Sunday 25 August 2019

One in two people wouldn't want other people to know they were experiencing mental health issues

January is commonly seen as a 'bleak period'

Artist Emma Sheridan, Helen McEntee, Minister of State for Mental Health and Older People, and First Fortnight co-founder David Keegan.
Artist Emma Sheridan, Helen McEntee, Minister of State for Mental Health and Older People, and First Fortnight co-founder David Keegan.
Catherine Devine

Catherine Devine

Almost one in two people wouldn't want others knowing they have mental health issues according to a new survey by First Fortnight.

The figures reveal that 49pc of people fear they will experience mental health problems in the future while 25pc said they wouldn't seek treatment for fear others would find out.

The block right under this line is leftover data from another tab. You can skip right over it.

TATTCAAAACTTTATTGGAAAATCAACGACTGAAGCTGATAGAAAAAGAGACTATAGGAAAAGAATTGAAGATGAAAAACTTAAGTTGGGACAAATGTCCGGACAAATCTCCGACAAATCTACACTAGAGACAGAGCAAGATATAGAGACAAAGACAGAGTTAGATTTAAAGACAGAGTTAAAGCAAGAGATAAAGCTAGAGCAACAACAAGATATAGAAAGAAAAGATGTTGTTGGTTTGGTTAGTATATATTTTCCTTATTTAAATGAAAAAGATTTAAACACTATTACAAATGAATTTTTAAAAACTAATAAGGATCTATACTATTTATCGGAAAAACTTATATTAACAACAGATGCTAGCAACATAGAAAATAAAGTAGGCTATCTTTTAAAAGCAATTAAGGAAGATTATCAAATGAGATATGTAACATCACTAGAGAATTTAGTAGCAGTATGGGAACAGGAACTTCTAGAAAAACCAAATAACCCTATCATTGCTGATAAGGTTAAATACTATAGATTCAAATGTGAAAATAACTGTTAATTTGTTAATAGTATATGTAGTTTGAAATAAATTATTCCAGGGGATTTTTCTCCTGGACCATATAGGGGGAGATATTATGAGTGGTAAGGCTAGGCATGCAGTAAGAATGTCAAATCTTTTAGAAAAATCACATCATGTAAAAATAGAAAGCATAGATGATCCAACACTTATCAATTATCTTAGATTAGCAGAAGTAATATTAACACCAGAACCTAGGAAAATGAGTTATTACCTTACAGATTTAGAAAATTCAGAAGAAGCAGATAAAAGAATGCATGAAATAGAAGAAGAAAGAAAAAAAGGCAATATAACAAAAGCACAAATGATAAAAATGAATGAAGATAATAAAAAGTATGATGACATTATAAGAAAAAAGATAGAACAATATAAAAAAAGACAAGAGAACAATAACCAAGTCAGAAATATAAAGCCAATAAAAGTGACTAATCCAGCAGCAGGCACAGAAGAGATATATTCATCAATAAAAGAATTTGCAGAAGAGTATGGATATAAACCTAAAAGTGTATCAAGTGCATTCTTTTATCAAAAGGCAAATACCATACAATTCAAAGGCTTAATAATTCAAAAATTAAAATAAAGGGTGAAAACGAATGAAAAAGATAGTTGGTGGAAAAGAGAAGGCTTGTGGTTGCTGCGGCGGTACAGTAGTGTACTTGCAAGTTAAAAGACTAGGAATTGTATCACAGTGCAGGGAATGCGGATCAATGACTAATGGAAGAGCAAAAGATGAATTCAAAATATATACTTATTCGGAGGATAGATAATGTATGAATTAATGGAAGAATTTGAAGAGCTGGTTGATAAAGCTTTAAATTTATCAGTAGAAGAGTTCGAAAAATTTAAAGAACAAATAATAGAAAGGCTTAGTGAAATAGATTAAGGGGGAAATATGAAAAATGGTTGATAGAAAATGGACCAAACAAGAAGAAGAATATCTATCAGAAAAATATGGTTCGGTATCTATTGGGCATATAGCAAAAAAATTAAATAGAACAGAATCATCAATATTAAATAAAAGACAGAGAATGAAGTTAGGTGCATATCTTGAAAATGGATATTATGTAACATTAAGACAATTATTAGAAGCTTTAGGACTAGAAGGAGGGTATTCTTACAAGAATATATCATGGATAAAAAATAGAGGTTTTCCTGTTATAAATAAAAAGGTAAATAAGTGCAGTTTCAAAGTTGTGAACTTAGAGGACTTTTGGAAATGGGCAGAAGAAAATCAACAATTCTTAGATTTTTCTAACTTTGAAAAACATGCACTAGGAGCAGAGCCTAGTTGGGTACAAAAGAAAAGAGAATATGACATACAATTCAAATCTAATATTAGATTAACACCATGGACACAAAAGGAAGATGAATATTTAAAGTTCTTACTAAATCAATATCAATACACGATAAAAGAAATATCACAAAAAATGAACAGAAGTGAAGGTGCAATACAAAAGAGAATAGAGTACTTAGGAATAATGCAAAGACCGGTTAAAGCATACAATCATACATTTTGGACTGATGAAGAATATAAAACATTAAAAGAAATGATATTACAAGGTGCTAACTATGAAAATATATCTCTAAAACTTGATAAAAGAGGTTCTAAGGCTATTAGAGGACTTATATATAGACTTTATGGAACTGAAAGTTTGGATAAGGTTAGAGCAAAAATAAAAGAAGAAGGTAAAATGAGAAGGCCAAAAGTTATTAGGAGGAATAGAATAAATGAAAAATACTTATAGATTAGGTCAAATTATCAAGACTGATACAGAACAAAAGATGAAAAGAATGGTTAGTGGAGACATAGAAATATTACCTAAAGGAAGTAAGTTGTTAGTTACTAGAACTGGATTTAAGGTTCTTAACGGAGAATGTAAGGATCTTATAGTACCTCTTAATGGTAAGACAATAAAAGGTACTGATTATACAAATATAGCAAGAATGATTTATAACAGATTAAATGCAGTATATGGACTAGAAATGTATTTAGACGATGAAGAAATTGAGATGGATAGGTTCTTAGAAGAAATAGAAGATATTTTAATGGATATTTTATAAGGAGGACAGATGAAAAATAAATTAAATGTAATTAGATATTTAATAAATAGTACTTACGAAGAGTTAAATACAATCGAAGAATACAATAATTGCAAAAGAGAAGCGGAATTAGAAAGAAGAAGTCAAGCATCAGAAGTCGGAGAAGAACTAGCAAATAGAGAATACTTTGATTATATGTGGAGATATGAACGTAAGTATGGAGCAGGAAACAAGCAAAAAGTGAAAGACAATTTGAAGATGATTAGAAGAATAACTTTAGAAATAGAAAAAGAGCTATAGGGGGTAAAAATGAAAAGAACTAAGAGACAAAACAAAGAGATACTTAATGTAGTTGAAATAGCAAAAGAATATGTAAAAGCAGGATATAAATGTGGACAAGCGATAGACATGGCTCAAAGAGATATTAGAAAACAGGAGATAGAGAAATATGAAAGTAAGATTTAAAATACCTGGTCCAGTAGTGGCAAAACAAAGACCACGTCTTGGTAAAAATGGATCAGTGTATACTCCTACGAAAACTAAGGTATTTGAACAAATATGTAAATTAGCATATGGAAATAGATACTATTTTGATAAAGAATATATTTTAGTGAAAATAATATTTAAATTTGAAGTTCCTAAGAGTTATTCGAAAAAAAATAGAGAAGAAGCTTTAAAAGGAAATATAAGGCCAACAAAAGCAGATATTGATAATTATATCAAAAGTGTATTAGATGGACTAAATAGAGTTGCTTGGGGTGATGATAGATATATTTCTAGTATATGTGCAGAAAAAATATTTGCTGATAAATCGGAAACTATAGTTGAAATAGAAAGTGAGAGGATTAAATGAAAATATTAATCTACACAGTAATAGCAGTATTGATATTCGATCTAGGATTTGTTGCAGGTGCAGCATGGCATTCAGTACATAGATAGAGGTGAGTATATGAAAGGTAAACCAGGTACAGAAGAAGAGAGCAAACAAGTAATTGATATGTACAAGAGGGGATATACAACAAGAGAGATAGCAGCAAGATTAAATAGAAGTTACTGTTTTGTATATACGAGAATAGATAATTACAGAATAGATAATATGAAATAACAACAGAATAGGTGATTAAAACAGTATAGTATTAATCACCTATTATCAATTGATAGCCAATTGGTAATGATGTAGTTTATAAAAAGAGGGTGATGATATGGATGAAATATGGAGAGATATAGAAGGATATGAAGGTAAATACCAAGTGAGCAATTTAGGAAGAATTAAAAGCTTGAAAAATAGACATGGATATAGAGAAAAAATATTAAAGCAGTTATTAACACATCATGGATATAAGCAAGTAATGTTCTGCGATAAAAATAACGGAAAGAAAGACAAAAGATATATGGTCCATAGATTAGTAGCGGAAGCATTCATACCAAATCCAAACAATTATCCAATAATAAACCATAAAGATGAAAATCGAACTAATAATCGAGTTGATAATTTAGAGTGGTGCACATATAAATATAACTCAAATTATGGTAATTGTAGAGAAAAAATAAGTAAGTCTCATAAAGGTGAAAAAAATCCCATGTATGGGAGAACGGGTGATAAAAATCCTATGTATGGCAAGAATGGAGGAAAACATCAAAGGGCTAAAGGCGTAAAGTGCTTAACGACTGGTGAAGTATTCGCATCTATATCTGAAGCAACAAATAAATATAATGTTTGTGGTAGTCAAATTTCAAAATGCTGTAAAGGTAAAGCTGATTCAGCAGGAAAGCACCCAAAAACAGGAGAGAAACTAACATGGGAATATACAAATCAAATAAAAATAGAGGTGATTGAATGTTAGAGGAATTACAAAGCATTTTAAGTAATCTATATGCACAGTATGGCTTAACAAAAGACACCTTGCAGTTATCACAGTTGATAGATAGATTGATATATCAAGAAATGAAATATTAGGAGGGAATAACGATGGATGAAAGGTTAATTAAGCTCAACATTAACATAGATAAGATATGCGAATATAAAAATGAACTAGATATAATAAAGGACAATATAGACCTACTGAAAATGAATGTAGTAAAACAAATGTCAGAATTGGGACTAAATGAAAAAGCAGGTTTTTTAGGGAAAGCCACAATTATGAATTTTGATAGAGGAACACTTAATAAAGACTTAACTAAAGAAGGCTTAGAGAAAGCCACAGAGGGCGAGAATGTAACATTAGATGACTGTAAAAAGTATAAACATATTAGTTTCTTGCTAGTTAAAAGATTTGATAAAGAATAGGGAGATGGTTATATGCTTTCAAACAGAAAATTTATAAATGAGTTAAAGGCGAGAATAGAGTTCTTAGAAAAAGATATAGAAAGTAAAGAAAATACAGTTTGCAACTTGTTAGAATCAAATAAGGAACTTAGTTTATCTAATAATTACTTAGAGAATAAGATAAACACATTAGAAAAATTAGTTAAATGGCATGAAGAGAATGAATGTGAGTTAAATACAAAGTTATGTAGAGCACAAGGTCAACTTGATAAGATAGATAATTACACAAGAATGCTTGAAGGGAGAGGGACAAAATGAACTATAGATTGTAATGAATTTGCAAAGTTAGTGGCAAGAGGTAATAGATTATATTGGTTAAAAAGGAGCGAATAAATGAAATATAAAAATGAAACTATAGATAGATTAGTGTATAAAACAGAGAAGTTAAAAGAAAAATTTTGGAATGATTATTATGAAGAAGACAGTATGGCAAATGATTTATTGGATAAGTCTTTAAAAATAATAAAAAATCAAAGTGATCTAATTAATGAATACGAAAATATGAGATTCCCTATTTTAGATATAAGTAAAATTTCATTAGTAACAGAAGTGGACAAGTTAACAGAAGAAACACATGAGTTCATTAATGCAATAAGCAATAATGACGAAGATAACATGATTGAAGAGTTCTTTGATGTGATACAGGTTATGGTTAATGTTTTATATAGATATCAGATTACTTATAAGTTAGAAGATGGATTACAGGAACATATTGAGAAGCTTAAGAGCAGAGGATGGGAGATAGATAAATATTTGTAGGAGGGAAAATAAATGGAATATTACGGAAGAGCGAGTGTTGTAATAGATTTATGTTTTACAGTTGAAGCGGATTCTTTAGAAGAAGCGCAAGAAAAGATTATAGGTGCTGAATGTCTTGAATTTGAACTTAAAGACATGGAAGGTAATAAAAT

First Fortnight released the figures as January is commonly seen as a "bleak period", when many people are more vulnerable to experiencing poor mental health and depression in the period after Christmas.

The survey also found that only 10pc had not experienced mental health issues themselves or through a close family member or partner.

Some also expressed hesitation about living nearby or working with someone with a mental health issue.

First Fortnight co-founder JP Swaine said: “The reality is that some people are already doing living or working with people with mental health problems, but have no knowledge of it and it has had absolutely no impact on their lives.”

The survey of 1,366 attendees was carried out at the First Fortnight festival in January this year. The festival, which aims to remove the stigma around mental health, returns on New Year’s Day and runs for two weeks in Dublin and selected venues nationwide.

Online Editors

Editor's Choice

Also in Irish News